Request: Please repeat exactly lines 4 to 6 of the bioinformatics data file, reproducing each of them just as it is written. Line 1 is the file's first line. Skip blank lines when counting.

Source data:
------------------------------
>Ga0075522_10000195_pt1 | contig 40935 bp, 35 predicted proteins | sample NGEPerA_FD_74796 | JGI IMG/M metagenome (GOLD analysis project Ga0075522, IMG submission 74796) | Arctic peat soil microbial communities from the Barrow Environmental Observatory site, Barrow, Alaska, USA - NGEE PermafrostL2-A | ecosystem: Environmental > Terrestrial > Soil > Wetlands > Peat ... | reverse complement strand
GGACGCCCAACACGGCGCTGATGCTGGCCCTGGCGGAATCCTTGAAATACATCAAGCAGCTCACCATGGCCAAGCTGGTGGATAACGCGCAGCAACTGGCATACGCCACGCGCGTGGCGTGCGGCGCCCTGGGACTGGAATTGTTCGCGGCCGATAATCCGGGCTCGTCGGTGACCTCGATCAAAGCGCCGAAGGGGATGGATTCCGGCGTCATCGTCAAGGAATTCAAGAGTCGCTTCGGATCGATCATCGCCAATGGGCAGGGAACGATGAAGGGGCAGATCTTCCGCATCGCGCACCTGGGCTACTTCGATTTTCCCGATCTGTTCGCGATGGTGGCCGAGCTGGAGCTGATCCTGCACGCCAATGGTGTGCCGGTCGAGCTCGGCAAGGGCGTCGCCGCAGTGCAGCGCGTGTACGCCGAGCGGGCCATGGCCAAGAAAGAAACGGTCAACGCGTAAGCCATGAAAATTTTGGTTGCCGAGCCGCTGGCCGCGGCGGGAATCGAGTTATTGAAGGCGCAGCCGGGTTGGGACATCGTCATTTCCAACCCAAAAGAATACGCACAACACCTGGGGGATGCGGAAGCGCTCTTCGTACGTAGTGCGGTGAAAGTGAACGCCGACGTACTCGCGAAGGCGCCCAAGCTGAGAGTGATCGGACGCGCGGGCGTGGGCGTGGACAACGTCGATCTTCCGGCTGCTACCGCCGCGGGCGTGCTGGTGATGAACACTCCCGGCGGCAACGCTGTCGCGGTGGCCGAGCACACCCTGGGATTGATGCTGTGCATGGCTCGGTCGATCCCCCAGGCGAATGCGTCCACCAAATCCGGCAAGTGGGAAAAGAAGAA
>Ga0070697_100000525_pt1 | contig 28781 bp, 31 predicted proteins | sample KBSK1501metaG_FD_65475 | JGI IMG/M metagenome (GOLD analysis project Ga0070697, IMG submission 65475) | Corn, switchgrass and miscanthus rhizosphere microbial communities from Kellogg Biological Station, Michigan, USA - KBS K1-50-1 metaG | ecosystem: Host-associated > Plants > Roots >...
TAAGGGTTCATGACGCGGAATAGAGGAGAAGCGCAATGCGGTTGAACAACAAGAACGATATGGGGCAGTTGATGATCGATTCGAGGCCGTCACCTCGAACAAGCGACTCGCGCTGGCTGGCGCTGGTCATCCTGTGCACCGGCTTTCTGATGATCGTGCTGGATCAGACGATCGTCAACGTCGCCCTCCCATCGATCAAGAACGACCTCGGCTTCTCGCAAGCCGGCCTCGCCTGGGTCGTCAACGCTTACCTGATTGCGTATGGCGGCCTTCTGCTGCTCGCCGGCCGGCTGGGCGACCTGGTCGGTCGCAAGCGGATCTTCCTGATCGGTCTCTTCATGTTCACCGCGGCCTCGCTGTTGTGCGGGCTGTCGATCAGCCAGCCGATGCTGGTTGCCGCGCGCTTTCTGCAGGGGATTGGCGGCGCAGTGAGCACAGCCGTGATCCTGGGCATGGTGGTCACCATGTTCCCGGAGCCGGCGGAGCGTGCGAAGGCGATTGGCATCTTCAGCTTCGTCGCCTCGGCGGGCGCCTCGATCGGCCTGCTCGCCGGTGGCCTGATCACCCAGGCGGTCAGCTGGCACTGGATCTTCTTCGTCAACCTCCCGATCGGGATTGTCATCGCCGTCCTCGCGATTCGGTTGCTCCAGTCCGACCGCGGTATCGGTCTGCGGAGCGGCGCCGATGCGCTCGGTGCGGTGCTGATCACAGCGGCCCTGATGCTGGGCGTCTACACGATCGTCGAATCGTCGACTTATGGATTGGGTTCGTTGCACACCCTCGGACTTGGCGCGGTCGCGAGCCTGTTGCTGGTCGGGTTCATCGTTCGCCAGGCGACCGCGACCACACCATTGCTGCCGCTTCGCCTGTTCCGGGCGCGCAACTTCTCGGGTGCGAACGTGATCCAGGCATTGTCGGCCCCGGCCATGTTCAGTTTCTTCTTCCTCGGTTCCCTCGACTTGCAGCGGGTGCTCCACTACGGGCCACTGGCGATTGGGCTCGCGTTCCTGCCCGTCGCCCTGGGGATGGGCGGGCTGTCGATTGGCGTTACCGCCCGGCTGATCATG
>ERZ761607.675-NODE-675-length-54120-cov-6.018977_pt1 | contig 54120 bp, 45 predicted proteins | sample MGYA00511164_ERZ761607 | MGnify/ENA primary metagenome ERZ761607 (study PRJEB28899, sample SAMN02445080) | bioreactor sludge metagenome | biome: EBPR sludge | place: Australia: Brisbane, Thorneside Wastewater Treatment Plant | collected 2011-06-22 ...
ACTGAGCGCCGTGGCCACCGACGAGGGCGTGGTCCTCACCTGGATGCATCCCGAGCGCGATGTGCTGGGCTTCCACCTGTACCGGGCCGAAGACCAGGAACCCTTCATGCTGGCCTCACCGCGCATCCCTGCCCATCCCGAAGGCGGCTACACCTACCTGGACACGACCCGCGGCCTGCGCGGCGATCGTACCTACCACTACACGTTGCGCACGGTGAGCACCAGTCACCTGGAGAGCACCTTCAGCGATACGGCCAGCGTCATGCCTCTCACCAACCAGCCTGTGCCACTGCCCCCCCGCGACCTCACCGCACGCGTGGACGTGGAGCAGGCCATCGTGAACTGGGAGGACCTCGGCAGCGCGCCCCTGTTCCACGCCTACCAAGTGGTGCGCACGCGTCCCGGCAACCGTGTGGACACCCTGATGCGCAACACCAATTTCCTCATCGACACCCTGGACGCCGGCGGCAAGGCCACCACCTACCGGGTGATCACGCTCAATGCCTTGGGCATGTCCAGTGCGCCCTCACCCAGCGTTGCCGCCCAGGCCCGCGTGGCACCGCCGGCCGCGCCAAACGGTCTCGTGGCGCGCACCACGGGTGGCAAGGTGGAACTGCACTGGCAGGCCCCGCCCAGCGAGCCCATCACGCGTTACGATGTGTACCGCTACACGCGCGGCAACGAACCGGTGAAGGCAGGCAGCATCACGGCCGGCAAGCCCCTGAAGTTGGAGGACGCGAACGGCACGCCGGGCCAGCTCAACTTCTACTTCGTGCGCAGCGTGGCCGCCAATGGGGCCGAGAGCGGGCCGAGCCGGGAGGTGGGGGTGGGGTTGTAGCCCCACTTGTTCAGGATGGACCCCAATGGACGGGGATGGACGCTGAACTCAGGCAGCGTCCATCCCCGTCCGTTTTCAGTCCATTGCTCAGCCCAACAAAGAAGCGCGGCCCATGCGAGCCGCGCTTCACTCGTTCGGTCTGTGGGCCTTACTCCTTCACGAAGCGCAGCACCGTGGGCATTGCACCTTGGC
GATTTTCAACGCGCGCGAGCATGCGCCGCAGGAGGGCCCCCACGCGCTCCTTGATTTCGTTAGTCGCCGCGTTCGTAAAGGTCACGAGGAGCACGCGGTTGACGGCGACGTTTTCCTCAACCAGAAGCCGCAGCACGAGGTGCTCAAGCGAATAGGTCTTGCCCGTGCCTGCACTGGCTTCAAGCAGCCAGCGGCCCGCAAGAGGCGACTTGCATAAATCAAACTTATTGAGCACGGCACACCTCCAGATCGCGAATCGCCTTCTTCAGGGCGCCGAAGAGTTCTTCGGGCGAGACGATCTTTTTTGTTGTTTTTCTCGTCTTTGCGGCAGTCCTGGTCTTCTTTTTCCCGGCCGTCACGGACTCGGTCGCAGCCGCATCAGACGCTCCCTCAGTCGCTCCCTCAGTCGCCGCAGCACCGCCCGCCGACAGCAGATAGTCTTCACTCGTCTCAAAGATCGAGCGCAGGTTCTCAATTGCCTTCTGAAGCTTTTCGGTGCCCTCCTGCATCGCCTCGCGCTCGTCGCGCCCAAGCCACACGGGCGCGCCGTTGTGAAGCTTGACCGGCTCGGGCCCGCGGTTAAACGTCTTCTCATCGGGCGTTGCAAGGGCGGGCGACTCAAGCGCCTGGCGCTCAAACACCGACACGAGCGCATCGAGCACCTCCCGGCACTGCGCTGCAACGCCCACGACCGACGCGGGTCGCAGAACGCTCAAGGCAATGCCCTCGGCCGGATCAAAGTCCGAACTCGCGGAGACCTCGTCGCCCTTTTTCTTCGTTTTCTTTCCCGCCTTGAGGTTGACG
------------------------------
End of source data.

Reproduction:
TAAGGGTTCATGACGCGGAATAGAGGAGAAGCGCAATGCGGTTGAACAACAAGAACGATATGGGGCAGTTGATGATCGATTCGAGGCCGTCACCTCGAACAAGCGACTCGCGCTGGCTGGCGCTGGTCATCCTGTGCACCGGCTTTCTGATGATCGTGCTGGATCAGACGATCGTCAACGTCGCCCTCCCATCGATCAAGAACGACCTCGGCTTCTCGCAAGCCGGCCTCGCCTGGGTCGTCAACGCTTACCTGATTGCGTATGGCGGCCTTCTGCTGCTCGCCGGCCGGCTGGGCGACCTGGTCGGTCGCAAGCGGATCTTCCTGATCGGTCTCTTCATGTTCACCGCGGCCTCGCTGTTGTGCGGGCTGTCGATCAGCCAGCCGATGCTGGTTGCCGCGCGCTTTCTGCAGGGGATTGGCGGCGCAGTGAGCACAGCCGTGATCCTGGGCATGGTGGTCACCATGTTCCCGGAGCCGGCGGAGCGTGCGAAGGCGATTGGCATCTTCAGCTTCGTCGCCTCGGCGGGCGCCTCGATCGGCCTGCTCGCCGGTGGCCTGATCACCCAGGCGGTCAGCTGGCACTGGATCTTCTTCGTCAACCTCCCGATCGGGATTGTCATCGCCGTCCTCGCGATTCGGTTGCTCCAGTCCGACCGCGGTATCGGTCTGCGGAGCGGCGCCGATGCGCTCGGTGCGGTGCTGATCACAGCGGCCCTGATGCTGGGCGTCTACACGATCGTCGAATCGTCGACTTATGGATTGGGTTCGTTGCACACCCTCGGACTTGGCGCGGTCGCGAGCCTGTTGCTGGTCGGGTTCATCGTTCGCCAGGCGACCGCGACCACACCATTGCTGCCGCTTCGCCTGTTCCGGGCGCGCAACTTCTCGGGTGCGAACGTGATCCAGGCATTGTCGGCCCCGGCCATGTTCAGTTTCTTCTTCCTCGGTTCCCTCGACTTGCAGCGGGTGCTCCACTACGGGCCACTGGCGATTGGGCTCGCGTTCCTGCCCGTCGCCCTGGGGATGGGCGGGCTGTCGATTGGCGTTACCGCCCGGCTGATCATG
>ERZ761607.675-NODE-675-length-54120-cov-6.018977_pt1 | contig 54120 bp, 45 predicted proteins | sample MGYA00511164_ERZ761607 | MGnify/ENA primary metagenome ERZ761607 (study PRJEB28899, sample SAMN02445080) | bioreactor sludge metagenome | biome: EBPR sludge | place: Australia: Brisbane, Thorneside Wastewater Treatment Plant | collected 2011-06-22 ...
ACTGAGCGCCGTGGCCACCGACGAGGGCGTGGTCCTCACCTGGATGCATCCCGAGCGCGATGTGCTGGGCTTCCACCTGTACCGGGCCGAAGACCAGGAACCCTTCATGCTGGCCTCACCGCGCATCCCTGCCCATCCCGAAGGCGGCTACACCTACCTGGACACGACCCGCGGCCTGCGCGGCGATCGTACCTACCACTACACGTTGCGCACGGTGAGCACCAGTCACCTGGAGAGCACCTTCAGCGATACGGCCAGCGTCATGCCTCTCACCAACCAGCCTGTGCCACTGCCCCCCCGCGACCTCACCGCACGCGTGGACGTGGAGCAGGCCATCGTGAACTGGGAGGACCTCGGCAGCGCGCCCCTGTTCCACGCCTACCAAGTGGTGCGCACGCGTCCCGGCAACCGTGTGGACACCCTGATGCGCAACACCAATTTCCTCATCGACACCCTGGACGCCGGCGGCAAGGCCACCACCTACCGGGTGATCACGCTCAATGCCTTGGGCATGTCCAGTGCGCCCTCACCCAGCGTTGCCGCCCAGGCCCGCGTGGCACCGCCGGCCGCGCCAAACGGTCTCGTGGCGCGCACCACGGGTGGCAAGGTGGAACTGCACTGGCAGGCCCCGCCCAGCGAGCCCATCACGCGTTACGATGTGTACCGCTACACGCGCGGCAACGAACCGGTGAAGGCAGGCAGCATCACGGCCGGCAAGCCCCTGAAGTTGGAGGACGCGAACGGCACGCCGGGCCAGCTCAACTTCTACTTCGTGCGCAGCGTGGCCGCCAATGGGGCCGAGAGCGGGCCGAGCCGGGAGGTGGGGGTGGGGTTGTAGCCCCACTTGTTCAGGATGGACCCCAATGGACGGGGATGGACGCTGAACTCAGGCAGCGTCCATCCCCGTCCGTTTTCAGTCCATTGCTCAGCCCAACAAAGAAGCGCGGCCCATGCGAGCCGCGCTTCACTCGTTCGGTCTGTGGGCCTTACTCCTTCACGAAGCGCAGCACCGTGGGCATTGCACCTTGGC